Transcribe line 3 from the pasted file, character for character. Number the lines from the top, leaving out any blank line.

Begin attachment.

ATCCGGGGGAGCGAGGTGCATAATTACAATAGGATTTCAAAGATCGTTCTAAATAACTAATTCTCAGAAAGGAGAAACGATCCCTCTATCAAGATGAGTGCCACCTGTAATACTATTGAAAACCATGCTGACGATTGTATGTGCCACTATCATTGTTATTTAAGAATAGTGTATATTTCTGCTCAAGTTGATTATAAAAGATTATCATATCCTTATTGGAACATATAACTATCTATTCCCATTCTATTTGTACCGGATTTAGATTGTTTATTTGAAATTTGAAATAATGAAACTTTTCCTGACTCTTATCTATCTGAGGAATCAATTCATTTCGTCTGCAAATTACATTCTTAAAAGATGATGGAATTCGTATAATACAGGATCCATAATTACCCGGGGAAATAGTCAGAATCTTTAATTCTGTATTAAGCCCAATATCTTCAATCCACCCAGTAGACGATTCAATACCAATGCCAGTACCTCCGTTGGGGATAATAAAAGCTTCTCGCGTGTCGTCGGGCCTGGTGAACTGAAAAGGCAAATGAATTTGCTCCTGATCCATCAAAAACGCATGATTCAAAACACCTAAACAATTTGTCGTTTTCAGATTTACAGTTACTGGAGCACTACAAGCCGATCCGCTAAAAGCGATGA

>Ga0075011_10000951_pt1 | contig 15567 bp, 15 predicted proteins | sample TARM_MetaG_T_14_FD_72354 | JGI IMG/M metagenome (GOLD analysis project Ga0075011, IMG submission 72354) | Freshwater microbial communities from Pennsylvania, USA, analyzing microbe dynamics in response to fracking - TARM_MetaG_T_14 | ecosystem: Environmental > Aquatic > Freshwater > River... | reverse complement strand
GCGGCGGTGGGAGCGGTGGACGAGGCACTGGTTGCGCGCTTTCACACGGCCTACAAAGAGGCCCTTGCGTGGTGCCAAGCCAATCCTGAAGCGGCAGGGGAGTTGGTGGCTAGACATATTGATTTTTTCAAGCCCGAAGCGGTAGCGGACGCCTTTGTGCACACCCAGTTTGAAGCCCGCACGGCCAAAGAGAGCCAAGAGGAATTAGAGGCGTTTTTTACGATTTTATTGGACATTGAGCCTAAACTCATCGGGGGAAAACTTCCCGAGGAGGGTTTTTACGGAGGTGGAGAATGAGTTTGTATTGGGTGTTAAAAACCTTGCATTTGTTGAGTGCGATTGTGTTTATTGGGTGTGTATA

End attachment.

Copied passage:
GCGGCGGTGGGAGCGGTGGACGAGGCACTGGTTGCGCGCTTTCACACGGCCTACAAAGAGGCCCTTGCGTGGTGCCAAGCCAATCCTGAAGCGGCAGGGGAGTTGGTGGCTAGACATATTGATTTTTTCAAGCCCGAAGCGGTAGCGGACGCCTTTGTGCACACCCAGTTTGAAGCCCGCACGGCCAAAGAGAGCCAAGAGGAATTAGAGGCGTTTTTTACGATTTTATTGGACATTGAGCCTAAACTCATCGGGGGAAAACTTCCCGAGGAGGGTTTTTACGGAGGTGGAGAATGAGTTTGTATTGGGTGTTAAAAACCTTGCATTTGTTGAGTGCGATTGTGTTTATTGGGTGTGTATA